Growing up with Agent 007

By From page B3 | November 09, 2012

In 1967, Barbara Broccoli was in Sean Connery’s bed, the place where millions of women wished they could be.

One catch: Broccoli was only 7 years old then, accepting a favor from “Uncle Sean.” The girl was in Japan with her father, producer Albert “Cubby” Broccoli, on the set of his next James Bond adventure You Only Live Twice when she became seriously ill with tonsillitis.

“They were filming on a remote island where they only had traditional beds, the mats on the floor,” Broccoli said in a telephone interview. “There was only one Western bed flown onto the island, which was for Sean. He went to my mother and said Barbara’s sick, she can have my bed. My mother nursed me to health there.”

The perks of growing up in Bond’s movie universe haven’t ended. Before her father’s death in 1996, he turned over the Bond franchise to Broccoli and her half-brother, Michael G. Wilson. Currently she’s one of Hollywood’s most successful producers, with a reported net worth of more than $150 million and no end to Bond’s revenues in sight.

Skyfall’s co-star Bérénice Marlohe believes if Broccoli weren’t behind the camera she would make a formidable foil for James Bond.

“She could be an ideal Bond creature, Bond woman,” Marlohe said in a telephone interview. “So powerful yet so delightful. Barbara is an immense source of inspiration, just herself.”

Forget Judi Dench’s M., Broccoli, 52, is the undisputed woman behind James Bond, and it all began by being a daddy’s girl.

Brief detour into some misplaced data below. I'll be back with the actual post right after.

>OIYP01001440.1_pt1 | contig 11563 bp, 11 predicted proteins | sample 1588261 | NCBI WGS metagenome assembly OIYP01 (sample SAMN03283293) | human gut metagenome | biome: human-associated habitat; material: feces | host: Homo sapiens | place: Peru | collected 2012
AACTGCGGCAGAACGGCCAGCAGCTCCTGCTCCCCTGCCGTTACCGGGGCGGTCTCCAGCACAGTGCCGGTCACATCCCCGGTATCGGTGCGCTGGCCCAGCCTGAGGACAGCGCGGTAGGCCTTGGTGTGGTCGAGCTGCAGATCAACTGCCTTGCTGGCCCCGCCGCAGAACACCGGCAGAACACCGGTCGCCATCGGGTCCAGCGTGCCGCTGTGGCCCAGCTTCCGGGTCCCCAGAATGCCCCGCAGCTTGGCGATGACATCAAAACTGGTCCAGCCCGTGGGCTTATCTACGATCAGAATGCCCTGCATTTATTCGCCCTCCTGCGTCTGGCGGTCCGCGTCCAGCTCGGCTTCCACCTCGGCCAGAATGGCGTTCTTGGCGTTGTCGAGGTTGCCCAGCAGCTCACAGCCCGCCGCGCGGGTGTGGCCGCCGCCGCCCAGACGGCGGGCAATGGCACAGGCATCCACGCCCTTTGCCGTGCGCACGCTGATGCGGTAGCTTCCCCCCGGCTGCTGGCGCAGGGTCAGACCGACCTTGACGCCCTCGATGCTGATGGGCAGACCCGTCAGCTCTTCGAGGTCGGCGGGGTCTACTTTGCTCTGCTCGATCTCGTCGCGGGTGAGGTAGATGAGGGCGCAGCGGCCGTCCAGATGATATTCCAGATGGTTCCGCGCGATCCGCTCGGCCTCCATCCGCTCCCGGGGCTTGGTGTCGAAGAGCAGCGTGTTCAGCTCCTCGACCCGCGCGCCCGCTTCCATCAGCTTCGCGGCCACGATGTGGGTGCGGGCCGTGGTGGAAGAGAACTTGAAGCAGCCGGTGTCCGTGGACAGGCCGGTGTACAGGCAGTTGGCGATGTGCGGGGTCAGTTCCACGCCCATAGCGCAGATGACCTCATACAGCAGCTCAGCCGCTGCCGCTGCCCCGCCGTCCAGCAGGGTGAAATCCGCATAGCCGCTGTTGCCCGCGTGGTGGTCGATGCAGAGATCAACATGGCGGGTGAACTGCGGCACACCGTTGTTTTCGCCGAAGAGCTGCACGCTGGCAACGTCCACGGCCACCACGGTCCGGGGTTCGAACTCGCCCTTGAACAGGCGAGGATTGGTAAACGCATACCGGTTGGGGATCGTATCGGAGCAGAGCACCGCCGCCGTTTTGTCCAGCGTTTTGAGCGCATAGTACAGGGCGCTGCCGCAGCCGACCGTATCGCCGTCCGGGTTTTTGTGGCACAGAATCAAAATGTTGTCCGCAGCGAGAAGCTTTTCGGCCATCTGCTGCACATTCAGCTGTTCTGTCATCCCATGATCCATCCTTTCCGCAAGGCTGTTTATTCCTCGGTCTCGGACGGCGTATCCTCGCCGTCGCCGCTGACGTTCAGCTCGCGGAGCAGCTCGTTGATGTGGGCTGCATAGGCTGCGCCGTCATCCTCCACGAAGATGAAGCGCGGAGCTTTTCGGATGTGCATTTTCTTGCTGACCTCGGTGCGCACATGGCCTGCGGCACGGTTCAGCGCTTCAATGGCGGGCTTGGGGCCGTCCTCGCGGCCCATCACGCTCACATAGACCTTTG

“I just wanted to be with my father as much as possible,” said Broccoli, who started her career at age 17, as a production assistant on The Spy Who Loved Me.

“Even before that I was always trying to be his secretary, taking his messages. Whenever I wasn’t at school I’d go to the office with him. He was very generous with his knowledge, and just sort of let me into his world.”

That meant becoming close friends with all the Bonds, even having a few innocent childhood crushes on 007s. “But they were all like uncles, part of the family,” she said, noting that growing up always “felt normal.” As a result, Broccoli isn’t certain when she became aware of the franchise’s cultural impact.

“I suppose it was when we would bring friends home, and they would go: ‘Oh, my god, that’s Roger Moore.’ Or you go to school and someone asks what your parents do. You start to find out because your friends are really amazed at your lifestyle.

“We sort of tried to play it down. But we certainly had fun birthday parties.”

Scripps Howard News Service


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